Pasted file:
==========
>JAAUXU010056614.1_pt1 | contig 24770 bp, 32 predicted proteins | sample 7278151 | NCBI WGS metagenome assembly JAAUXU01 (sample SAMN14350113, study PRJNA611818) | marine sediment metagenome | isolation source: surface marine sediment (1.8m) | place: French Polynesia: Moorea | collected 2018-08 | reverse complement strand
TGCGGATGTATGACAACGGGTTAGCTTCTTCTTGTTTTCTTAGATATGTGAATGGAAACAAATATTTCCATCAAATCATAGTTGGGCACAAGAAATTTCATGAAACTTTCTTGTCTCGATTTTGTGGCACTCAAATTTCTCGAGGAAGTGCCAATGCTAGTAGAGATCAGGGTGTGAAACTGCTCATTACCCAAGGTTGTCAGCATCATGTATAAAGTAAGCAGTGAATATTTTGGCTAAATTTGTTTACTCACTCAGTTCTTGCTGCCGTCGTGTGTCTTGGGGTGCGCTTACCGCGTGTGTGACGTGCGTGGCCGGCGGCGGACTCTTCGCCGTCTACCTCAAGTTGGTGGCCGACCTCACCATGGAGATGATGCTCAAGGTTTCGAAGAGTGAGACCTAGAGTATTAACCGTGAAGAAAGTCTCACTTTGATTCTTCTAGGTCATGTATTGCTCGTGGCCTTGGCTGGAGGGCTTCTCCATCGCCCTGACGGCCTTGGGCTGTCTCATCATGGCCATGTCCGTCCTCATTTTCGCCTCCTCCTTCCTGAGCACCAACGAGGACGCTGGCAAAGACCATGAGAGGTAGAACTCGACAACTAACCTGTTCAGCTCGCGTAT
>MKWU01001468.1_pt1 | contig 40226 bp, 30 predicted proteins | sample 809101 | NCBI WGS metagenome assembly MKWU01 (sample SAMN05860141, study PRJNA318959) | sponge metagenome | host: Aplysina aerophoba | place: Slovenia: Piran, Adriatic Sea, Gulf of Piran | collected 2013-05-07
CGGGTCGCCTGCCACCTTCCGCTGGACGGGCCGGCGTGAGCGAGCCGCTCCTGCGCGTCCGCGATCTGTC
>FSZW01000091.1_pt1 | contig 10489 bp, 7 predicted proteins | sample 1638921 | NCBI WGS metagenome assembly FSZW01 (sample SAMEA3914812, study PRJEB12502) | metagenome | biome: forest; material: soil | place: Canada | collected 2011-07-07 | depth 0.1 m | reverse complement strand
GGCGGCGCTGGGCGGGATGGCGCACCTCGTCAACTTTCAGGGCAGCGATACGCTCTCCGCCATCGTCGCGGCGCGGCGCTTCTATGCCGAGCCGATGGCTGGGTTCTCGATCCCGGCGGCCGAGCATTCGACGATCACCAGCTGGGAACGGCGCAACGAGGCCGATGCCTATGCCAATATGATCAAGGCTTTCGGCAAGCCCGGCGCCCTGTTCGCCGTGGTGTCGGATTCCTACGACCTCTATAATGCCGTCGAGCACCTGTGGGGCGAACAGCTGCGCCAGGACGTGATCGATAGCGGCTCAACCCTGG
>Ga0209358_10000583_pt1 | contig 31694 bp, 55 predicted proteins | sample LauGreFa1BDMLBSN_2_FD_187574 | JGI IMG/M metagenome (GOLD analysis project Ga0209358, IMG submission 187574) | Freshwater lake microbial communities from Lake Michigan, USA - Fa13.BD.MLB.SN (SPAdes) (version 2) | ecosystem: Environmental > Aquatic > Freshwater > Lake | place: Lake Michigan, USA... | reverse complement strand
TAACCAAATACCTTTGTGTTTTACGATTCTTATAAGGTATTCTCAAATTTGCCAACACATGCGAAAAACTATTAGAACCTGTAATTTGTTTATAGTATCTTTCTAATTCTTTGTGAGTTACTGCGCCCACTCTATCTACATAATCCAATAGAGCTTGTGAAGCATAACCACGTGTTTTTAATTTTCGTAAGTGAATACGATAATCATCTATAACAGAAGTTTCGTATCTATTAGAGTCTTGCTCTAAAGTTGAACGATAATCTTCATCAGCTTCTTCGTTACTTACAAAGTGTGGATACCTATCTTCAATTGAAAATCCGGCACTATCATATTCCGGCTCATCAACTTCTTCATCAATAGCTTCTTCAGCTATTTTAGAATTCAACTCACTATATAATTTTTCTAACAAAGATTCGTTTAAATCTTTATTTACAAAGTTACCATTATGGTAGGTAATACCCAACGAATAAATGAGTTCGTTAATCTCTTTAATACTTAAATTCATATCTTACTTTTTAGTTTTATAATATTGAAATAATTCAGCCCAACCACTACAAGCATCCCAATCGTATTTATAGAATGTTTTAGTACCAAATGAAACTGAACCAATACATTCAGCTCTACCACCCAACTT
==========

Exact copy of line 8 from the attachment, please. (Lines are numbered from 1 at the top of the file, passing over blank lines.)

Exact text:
TAACCAAATACCTTTGTGTTTTACGATTCTTATAAGGTATTCTCAAATTTGCCAACACATGCGAAAAACTATTAGAACCTGTAATTTGTTTATAGTATCTTTCTAATTCTTTGTGAGTTACTGCGCCCACTCTATCTACATAATCCAATAGAGCTTGTGAAGCATAACCACGTGTTTTTAATTTTCGTAAGTGAATACGATAATCATCTATAACAGAAGTTTCGTATCTATTAGAGTCTTGCTCTAAAGTTGAACGATAATCTTCATCAGCTTCTTCGTTACTTACAAAGTGTGGATACCTATCTTCAATTGAAAATCCGGCACTATCATATTCCGGCTCATCAACTTCTTCATCAATAGCTTCTTCAGCTATTTTAGAATTCAACTCACTATATAATTTTTCTAACAAAGATTCGTTTAAATCTTTATTTACAAAGTTACCATTATGGTAGGTAATACCCAACGAATAAATGAGTTCGTTAATCTCTTTAATACTTAAATTCATATCTTACTTTTTAGTTTTATAATATTGAAATAATTCAGCCCAACCACTACAAGCATCCCAATCGTATTTATAGAATGTTTTAGTACCAAATGAAACTGAACCAATACATTCAGCTCTACCACCCAACTT